“Lagaan” Movie Review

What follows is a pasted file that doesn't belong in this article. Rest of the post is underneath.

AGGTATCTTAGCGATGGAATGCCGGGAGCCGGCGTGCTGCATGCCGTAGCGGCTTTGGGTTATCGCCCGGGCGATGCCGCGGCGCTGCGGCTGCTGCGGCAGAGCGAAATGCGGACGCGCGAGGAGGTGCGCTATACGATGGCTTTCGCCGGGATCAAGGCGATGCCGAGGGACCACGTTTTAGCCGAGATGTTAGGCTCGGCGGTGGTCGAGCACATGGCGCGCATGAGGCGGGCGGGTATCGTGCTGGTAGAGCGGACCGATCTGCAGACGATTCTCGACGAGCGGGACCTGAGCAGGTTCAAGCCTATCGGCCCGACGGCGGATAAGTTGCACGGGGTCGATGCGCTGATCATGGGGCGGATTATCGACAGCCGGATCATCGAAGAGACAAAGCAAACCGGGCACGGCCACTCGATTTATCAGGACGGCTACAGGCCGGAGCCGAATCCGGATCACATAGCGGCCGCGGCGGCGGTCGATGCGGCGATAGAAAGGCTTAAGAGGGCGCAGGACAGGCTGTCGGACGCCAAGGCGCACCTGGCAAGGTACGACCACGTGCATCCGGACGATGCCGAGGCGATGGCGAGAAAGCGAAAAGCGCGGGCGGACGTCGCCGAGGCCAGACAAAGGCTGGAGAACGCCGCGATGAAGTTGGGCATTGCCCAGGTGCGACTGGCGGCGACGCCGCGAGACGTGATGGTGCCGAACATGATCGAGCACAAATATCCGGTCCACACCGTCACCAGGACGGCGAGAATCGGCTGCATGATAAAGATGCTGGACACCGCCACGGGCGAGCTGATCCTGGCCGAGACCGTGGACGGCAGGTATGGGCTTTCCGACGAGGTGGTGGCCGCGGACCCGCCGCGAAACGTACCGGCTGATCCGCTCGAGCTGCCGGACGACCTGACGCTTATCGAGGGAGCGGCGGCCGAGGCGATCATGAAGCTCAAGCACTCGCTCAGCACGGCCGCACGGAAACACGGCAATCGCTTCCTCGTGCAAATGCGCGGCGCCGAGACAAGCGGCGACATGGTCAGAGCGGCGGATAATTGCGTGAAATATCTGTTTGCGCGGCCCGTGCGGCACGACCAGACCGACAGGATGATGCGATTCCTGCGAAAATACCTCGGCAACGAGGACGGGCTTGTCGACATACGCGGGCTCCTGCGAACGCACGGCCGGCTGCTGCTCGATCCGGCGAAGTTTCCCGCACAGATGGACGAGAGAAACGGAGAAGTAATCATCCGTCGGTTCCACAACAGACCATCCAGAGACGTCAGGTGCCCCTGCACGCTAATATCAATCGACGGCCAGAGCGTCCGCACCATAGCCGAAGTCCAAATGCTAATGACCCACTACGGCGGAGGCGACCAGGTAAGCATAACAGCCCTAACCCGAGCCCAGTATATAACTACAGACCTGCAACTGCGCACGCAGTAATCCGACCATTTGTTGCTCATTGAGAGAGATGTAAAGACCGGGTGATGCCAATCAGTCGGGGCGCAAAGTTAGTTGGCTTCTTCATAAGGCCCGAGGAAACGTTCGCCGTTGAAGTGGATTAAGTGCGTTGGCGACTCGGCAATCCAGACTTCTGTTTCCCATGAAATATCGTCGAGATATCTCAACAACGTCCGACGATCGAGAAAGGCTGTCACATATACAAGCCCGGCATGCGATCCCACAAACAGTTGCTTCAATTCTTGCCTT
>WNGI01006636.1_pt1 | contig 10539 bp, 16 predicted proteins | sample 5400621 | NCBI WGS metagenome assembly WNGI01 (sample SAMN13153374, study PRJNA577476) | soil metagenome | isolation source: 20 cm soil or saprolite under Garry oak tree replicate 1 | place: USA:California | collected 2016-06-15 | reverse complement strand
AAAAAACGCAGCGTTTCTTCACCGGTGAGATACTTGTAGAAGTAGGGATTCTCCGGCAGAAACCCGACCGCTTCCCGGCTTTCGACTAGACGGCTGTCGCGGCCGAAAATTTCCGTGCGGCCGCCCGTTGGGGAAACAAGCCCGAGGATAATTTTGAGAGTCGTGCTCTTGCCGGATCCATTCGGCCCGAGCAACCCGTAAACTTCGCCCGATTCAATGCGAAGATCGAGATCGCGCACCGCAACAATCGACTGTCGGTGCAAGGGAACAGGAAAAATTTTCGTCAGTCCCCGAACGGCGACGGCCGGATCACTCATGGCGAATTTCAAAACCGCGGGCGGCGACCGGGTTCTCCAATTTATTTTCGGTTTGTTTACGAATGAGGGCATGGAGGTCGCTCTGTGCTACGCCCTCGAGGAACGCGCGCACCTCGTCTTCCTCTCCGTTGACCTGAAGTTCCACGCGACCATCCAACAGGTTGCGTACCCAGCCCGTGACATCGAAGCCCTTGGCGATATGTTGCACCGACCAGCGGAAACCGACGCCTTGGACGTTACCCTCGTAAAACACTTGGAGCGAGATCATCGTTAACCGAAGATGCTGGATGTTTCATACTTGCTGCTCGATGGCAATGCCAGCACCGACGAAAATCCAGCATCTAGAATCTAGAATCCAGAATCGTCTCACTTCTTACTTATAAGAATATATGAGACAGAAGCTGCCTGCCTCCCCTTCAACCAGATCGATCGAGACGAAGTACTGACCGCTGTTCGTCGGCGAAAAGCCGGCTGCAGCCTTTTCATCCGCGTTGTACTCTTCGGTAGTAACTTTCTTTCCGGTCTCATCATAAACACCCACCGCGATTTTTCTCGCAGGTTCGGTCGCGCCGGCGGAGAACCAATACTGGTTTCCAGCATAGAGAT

Although I’ve reviewed a handful of foreign-language films before, it occurs to me that I’ve never reviewed a Bollywood movie. So what better way to resolve that checkbox than making it a part of my New Year’s resolution? This epic musical sports drama was originally released in theaters around the world on June 15th, 2001. However, per a promise, the producers arranged to have it premiere first in the ancient village of Bhuj where it was shot. Although it was produced on the then-unprecedented budget 250 million rupees, (Roughly $5.32 million in U.S. dollars) it managed to gross over 3 times that amount. It went on to become one of the highest-grossing films in the country at the time, and scored massive critical acclaim across the world. It also managed to become the third Indian film to be nominated for the Academy Award for Best Foreign Language Film. Written and directed by Ashutosh Gowariker, the film was partially inspired by the 157 film Naya Daur starring Dilip Kumar. The filmmaker had an extremely difficult time finding funding for the project, so much so that the main star started his own production company just to get it off the ground. While Gowariker and Sanjay Daima came up with the overall story and English dialogue, the dialogues in Hindi and its various dialects were handled by K.P. Saxena. With a grueling schedule that included a year of pre-planning and 6 months of filming, the cast and crew have continually stated that it was one of the most physically challenging films they’ve ever done. Set in the small Indian town of Champaner in 1893, Aamir Khan stars as Bhuvan, a young man devoted to helping his poor village thrive. With the local British cantonment putting their boot further under the neck of the Raj, the cruel leader Captain Andrew Russell, played by Paul Blackthorne, orders the citizens to pay double the tax. However, he makes a deal with Bhuvan to cancel all taxes for the next 3 years if they win a game of cricket against him and his British soldiers. Bhuvan takes up the challenge and with help from Russell’s sister Elizabeth, played by Rachel Shelley, brings along 10 other men to learn the game within the course of 3 months. For years, I had heard raves about the Bollywood film industry, but never had the chance to watch one of its offspring. It wasn’t until a few years ago during a class that I finally managed to watch one; it was this movie. Since then, I’ve watched a handful of others in the genre, albeit more modern ones such as Queen and Dangal. But after discovering that this film, along with other films by Aamir Khan, were available in their entirety on Netflix, I decided to give it another go. Would it hold up on second viewing? And thankfully, as has been the pattern with my New Year’s resolution, Lagaan is still a wonderful movie and actually improves the second time. Don’t let the intimidating runtime of 3 hours and 43 minutes steer you away, though. This is rather typical of big Indian movies, often setting their stories against a massively epic canvas. I actually argue that this is one of the best primers for getting into Tollywood or Bollywood films, as it has all of the essential ingredients the genre has to offer. It really is a huge, old-school crowd-pleaser and it’s honestly refreshing that it does not care what its audience thinks of it. In that, some people might be quick to dismiss Lagaan (or Once Upon a Time in India in some territories) as being too predictable and easy-going, and they would be partially right. And yet, the film has such a strong and engrossing way of immersing you into its world that it’s almost impossible to escape from its orbit. Aamir Khan is one of India’s biggest movie stars (If not their biggest) for good reason; he’s perfect in the lead role. As Bhuvan, he exudes empathy and concern for the people in his village, recognizing both the oppression dealt out by the British regime and their own personal tensions. Opposite him, Gracy Singh is a true talent as Gauri, his longtime love. Not as thankless a role as it may sound, her singing and dancing skills are incredible, especially when she sings a melody about her seemingly unrequited love for the hero. Paul Blackthorne is also delightfully villainous as Captain Russell, without a doubt the main antagonist of the picture. Arrogant and stubborn to a fault, he has no problem making the villagers’ lives a living hell- or for that matter, infuriating his superior officers. The rest of the cast is rounded out by an impressive ensemble of actors with varying roles. There’s Rachel Kelley as Russell’s kindhearted and unassuming sister, Kulbhushan Kharbanda as the seemingly powerless Raja of the region, Yashpal Sharma as a woodcutter jealous of Bhuvan’s heroism, and Raghubir Yadav, Rajesh Vivek, Akhilendra Mishra, Pradeep Rawat, and Aditya Lakhia as some of Bhuvan’s cricket teammates. While these men have many differences and doubts, (Lakhia plays an “untouchable”) the chemistry the hold is key to making the audience care about them. On the technical side of things, Lagaan has so many techniques worthy of the best epics in cinema. Anil Mehta’s sweeping cinematography is a thing to behold, capturing everyone and everything in every frame with perfection. The sweeping shots and predominant colors of yellow and brown help craft a look of a piece of history long forgotten. During musical numbers, like many Hollywood and Bollywood classics, the camera often moves flawlessly between different characters during the song. Meanwhile, Ballu Saluja’s editing job is able to keep the momentum consistently going for the mammoth runtime. His graceful scene transitions and patient cuts make sure nothing is too rushed or drawn-out. The climactic yet somewhat unorthodox showdown between the soldiers and the villagers is cut together in such an elegant and captivating manner that it’s hard to lose attention. And not to mention, his editing manages to do something remarkable: It made me sweat my palms during a cricket match, something that has never happened before. That, alone, is a noteworthy accomplishment. A.R. Rahman, one of the industry’s most celebrated composers, provides the instrumental film score here, which in my opinion is one of the most underrated ones in cinema. For all of the flare, there’s actually only two instrumental tracks on the soundtracks, but they both leave a huge impression. Crescendos aplenty can be heard in percussion and horns especially, and span various different musical styles. There are also six original songs that are a joy to listen to, with extravagant choreography and lyrics by Javed Akhtar. My personal favorite is actually the very first one, “Ghanan Ghanan,” performed by all of the villagers. Concerning their plight of a serious drought, it’s quite hard to get the central melody out of your head. It manages to perfectly illustrate what the movie is all about: unwavering optimism in the face of great trial and adversity. With an incredible soundtrack, characters worth rooting for, and palpable stakes in the rather simple plot, Lagaan is a sweeping musical triumph of epic proportions. Not only is it arguably the most accessible Bollywood movie for Western audiences, but it’s also officially my favorite sports movie of all time. The wonderful costumes, fantastic musical numbers, solid cast, and impeccable finale really help to put it over the top. Please do yourself a favor and seek this gem out on Netflix. And while you’re at it, go ahead and watch any other Bollywood movies in its catalogue.